Q: What should I do when my child unbuckles his seatbelt?
Question: My child keeps unbuckling his carseat, what should I do?
Answer: This is a great opportunity to fabricate a teachable moment. Make sure to do these things ahead of time:
- Talk to him about the reasons for staying buckled in
- Completely clean the car out ahead of time–no toys, etc
- Set your own emotions to the side here. They will sabotage your plan.
- Set up an event where he’s likely (and then does) unbuckle.
- When he does, pull over as soon as you safely can. Don’t react.
- Let him know that you were going to go to ‘x’ (must be somewhere he would want to go) but that you can’t drive him places when he isn’t being safe.
- Sit (have a book or magazine for yourself). Pretend to read the book if you have to, your goal is to not interact (ie, reinforce) his behaviors. Be boring. The car should be boring. You want him to get bored.
- Wait until he gets back in the carseat, buckles as much as he can. (this may take a while. Be prepared.)
6. Now go home–not to the desired destination.
7. Talk to him about safety and that if you can’t trust him to stay in his carseat, you can’t drive him to fun places/events.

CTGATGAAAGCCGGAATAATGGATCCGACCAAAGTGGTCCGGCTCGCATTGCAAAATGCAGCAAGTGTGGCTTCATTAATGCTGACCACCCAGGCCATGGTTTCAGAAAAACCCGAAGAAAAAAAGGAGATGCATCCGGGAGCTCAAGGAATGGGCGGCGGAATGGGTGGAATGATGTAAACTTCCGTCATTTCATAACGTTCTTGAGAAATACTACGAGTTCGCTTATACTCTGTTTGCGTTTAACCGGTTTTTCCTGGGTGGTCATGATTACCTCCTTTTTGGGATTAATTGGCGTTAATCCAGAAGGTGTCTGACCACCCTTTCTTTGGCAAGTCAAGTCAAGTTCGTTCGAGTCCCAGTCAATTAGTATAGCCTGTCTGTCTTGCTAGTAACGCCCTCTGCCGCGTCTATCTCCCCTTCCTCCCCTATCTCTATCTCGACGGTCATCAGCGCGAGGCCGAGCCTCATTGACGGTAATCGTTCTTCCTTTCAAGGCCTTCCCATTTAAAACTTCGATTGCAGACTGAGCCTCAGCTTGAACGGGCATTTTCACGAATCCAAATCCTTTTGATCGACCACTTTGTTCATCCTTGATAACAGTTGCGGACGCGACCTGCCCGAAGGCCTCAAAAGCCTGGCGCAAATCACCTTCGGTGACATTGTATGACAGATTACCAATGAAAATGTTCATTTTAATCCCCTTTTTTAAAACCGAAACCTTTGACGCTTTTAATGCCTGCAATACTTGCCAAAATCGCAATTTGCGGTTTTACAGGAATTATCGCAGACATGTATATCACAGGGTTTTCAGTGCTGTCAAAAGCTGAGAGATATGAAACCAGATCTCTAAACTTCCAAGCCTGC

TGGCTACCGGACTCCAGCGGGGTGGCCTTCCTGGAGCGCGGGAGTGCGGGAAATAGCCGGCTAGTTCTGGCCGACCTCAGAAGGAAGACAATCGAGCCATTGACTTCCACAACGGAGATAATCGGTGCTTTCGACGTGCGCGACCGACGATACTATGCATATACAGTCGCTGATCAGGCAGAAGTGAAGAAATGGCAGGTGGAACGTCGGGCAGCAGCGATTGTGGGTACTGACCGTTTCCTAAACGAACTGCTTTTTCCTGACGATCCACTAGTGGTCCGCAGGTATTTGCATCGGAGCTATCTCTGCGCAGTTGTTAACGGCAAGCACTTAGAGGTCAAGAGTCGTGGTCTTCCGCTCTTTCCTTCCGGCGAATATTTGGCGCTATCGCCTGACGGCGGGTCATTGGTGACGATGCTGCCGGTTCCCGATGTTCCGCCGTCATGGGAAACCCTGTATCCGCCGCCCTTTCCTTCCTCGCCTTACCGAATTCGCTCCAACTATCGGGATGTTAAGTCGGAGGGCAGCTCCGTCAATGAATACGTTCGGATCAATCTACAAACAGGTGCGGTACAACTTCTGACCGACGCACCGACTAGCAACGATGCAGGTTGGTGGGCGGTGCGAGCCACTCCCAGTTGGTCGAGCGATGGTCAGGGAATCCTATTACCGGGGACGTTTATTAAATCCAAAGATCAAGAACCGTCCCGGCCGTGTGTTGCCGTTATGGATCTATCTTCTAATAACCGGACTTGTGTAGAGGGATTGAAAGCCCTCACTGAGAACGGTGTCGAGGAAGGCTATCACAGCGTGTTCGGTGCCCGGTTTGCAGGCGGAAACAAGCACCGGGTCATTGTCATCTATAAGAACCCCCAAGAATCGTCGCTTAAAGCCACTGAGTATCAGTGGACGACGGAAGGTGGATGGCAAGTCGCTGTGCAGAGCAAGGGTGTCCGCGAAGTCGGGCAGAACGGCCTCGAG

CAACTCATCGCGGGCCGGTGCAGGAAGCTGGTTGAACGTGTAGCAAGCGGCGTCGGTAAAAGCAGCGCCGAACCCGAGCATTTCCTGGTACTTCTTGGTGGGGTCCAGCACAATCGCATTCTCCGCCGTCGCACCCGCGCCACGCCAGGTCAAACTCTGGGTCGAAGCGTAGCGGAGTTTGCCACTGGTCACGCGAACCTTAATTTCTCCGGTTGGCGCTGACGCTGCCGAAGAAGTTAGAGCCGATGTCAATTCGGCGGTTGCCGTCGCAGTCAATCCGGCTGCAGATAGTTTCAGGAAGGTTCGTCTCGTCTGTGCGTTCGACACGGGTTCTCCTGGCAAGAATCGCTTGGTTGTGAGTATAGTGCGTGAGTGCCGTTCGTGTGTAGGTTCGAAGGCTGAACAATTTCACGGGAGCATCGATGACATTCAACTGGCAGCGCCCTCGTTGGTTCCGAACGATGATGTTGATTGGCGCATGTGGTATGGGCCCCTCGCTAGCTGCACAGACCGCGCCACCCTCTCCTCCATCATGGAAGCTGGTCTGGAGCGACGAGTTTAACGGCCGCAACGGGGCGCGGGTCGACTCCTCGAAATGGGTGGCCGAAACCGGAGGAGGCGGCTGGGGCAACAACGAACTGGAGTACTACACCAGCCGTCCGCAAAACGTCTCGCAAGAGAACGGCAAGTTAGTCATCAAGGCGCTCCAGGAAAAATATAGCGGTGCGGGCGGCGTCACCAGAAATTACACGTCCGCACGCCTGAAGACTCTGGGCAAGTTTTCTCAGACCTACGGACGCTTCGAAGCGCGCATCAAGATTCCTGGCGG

8. Plan to repeat this a few times.
Be extra sure to be totally on your game. Don’t feed/reward the behavior by providing ANY excitement. Don’t even talk (after your initial request) until he’s back in the seat. He needs to learn that cars are a method of transport, and that the supercool stuff happens once you get where you’re going. Chances are he needs to unlearn that there is a lot of (parent-provided) excitement (conflict, power struggles, yelling, strong emotions, oh my!) to be had when he removes his seatbelt.
After you’ve done this at least once, you can ‘front-load’ for success by talking to him ahead of car rides, reminding him of how hard it can be for him to choose to keep his body in the carseat, but also reminding him that when he does not choose to keep his body buckled in, he really feels upset and disappointed when he doesn’t get to go to the fun places he likes going to. You can also ask him–again: ahead of time–if there is any way you can help him make good choices during the ride, offering a suggestion if necessary (play his favorite song, sing something together, bring a favorite book in the car…)
This isn’t a foolproof plan (what, in parenting, ever is?) but it’s a great jumping-off place. Good luck!